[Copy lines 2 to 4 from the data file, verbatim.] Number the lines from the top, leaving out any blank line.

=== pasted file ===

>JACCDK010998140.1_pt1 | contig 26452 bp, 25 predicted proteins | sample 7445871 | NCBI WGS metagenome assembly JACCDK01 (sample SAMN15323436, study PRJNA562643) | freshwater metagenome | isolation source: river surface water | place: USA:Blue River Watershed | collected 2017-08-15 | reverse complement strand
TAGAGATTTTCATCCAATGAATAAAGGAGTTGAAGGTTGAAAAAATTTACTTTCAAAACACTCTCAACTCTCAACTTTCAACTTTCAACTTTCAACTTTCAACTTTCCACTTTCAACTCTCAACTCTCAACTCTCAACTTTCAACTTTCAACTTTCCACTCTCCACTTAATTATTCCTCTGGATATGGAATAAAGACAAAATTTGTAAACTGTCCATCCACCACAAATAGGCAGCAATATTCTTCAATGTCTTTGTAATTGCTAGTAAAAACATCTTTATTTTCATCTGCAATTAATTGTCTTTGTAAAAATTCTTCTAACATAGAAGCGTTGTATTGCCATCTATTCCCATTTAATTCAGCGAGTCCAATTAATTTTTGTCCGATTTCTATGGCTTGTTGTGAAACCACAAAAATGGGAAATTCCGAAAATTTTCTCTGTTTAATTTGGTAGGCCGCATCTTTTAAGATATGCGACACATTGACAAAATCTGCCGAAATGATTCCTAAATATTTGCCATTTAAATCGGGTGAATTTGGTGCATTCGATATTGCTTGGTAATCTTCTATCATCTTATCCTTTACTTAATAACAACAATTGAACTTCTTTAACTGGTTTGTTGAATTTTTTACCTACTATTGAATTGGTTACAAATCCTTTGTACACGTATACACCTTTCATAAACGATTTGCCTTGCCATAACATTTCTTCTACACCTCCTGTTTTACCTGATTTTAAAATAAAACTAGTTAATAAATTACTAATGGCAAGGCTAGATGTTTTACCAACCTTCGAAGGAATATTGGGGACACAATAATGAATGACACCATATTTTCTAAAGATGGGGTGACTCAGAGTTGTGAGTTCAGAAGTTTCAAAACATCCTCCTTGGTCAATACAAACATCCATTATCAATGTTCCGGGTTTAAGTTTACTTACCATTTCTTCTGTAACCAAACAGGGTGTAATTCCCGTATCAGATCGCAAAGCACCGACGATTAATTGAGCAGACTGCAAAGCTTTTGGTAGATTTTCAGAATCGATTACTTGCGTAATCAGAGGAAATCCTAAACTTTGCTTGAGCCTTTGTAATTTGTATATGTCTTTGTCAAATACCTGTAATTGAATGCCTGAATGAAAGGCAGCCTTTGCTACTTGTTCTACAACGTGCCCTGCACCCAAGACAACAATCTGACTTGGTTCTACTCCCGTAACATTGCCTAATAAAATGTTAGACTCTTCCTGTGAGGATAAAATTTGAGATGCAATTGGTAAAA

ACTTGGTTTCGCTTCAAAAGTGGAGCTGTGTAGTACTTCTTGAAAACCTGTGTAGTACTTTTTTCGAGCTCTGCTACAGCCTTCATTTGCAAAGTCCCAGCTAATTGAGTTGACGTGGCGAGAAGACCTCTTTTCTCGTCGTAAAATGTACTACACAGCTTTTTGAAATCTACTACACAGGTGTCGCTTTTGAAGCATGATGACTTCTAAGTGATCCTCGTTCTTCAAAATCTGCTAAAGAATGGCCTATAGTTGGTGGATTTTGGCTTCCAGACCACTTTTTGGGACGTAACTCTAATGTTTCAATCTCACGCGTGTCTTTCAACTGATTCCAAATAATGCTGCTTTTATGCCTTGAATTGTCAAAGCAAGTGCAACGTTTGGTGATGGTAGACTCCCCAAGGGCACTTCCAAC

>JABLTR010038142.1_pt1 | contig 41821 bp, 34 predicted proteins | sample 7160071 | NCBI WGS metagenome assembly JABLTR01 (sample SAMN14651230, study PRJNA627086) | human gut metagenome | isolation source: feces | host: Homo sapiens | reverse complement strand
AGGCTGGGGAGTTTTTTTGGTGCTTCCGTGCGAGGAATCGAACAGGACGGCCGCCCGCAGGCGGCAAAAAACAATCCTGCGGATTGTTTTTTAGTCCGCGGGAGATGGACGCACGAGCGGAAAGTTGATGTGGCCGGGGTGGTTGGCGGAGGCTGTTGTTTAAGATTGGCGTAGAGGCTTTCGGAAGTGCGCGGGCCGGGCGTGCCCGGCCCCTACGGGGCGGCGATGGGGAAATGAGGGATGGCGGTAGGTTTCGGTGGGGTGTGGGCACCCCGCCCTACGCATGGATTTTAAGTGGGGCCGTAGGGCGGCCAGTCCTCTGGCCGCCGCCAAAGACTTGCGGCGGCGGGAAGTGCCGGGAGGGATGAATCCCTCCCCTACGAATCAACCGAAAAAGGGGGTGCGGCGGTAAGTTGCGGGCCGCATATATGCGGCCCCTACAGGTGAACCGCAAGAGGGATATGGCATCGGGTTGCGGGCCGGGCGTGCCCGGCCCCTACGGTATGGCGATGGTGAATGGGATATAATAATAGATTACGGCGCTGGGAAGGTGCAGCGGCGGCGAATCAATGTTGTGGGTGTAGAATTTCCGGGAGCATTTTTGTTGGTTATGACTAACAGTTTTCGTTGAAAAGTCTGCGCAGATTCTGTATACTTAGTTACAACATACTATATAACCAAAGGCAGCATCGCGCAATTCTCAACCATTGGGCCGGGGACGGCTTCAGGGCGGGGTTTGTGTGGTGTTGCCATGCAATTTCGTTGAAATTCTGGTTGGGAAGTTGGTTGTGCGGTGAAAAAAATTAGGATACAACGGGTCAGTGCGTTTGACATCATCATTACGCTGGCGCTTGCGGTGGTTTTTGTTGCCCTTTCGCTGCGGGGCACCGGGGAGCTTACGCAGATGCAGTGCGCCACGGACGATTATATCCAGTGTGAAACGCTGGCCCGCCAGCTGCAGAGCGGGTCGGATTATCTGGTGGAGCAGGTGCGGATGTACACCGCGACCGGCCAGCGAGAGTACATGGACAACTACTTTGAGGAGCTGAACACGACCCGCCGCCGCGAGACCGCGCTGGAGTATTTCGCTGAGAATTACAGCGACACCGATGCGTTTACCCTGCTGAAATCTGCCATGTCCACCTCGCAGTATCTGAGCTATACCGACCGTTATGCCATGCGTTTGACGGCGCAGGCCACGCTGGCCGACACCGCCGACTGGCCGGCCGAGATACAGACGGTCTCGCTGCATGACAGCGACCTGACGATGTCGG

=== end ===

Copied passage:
TAGAGATTTTCATCCAATGAATAAAGGAGTTGAAGGTTGAAAAAATTTACTTTCAAAACACTCTCAACTCTCAACTTTCAACTTTCAACTTTCAACTTTCAACTTTCCACTTTCAACTCTCAACTCTCAACTCTCAACTTTCAACTTTCAACTTTCCACTCTCCACTTAATTATTCCTCTGGATATGGAATAAAGACAAAATTTGTAAACTGTCCATCCACCACAAATAGGCAGCAATATTCTTCAATGTCTTTGTAATTGCTAGTAAAAACATCTTTATTTTCATCTGCAATTAATTGTCTTTGTAAAAATTCTTCTAACATAGAAGCGTTGTATTGCCATCTATTCCCATTTAATTCAGCGAGTCCAATTAATTTTTGTCCGATTTCTATGGCTTGTTGTGAAACCACAAAAATGGGAAATTCCGAAAATTTTCTCTGTTTAATTTGGTAGGCCGCATCTTTTAAGATATGCGACACATTGACAAAATCTGCCGAAATGATTCCTAAATATTTGCCATTTAAATCGGGTGAATTTGGTGCATTCGATATTGCTTGGTAATCTTCTATCATCTTATCCTTTACTTAATAACAACAATTGAACTTCTTTAACTGGTTTGTTGAATTTTTTACCTACTATTGAATTGGTTACAAATCCTTTGTACACGTATACACCTTTCATAAACGATTTGCCTTGCCATAACATTTCTTCTACACCTCCTGTTTTACCTGATTTTAAAATAAAACTAGTTAATAAATTACTAATGGCAAGGCTAGATGTTTTACCAACCTTCGAAGGAATATTGGGGACACAATAATGAATGACACCATATTTTCTAAAGATGGGGTGACTCAGAGTTGTGAGTTCAGAAGTTTCAAAACATCCTCCTTGGTCAATACAAACATCCATTATCAATGTTCCGGGTTTAAGTTTACTTACCATTTCTTCTGTAACCAAACAGGGTGTAATTCCCGTATCAGATCGCAAAGCACCGACGATTAATTGAGCAGACTGCAAAGCTTTTGGTAGATTTTCAGAATCGATTACTTGCGTAATCAGAGGAAATCCTAAACTTTGCTTGAGCCTTTGTAATTTGTATATGTCTTTGTCAAATACCTGTAATTGAATGCCTGAATGAAAGGCAGCCTTTGCTACTTGTTCTACAACGTGCCCTGCACCCAAGACAACAATCTGACTTGGTTCTACTCCCGTAACATTGCCTAATAAAATGTTAGACTCTTCCTGTGAGGATAAAATTTGAGATGCAATTGGTAAAA

ACTTGGTTTCGCTTCAAAAGTGGAGCTGTGTAGTACTTCTTGAAAACCTGTGTAGTACTTTTTTCGAGCTCTGCTACAGCCTTCATTTGCAAAGTCCCAGCTAATTGAGTTGACGTGGCGAGAAGACCTCTTTTCTCGTCGTAAAATGTACTACACAGCTTTTTGAAATCTACTACACAGGTGTCGCTTTTGAAGCATGATGACTTCTAAGTGATCCTCGTTCTTCAAAATCTGCTAAAGAATGGCCTATAGTTGGTGGATTTTGGCTTCCAGACCACTTTTTGGGACGTAACTCTAATGTTTCAATCTCACGCGTGTCTTTCAACTGATTCCAAATAATGCTGCTTTTATGCCTTGAATTGTCAAAGCAAGTGCAACGTTTGGTGATGGTAGACTCCCCAAGGGCACTTCCAAC

>JABLTR010038142.1_pt1 | contig 41821 bp, 34 predicted proteins | sample 7160071 | NCBI WGS metagenome assembly JABLTR01 (sample SAMN14651230, study PRJNA627086) | human gut metagenome | isolation source: feces | host: Homo sapiens | reverse complement strand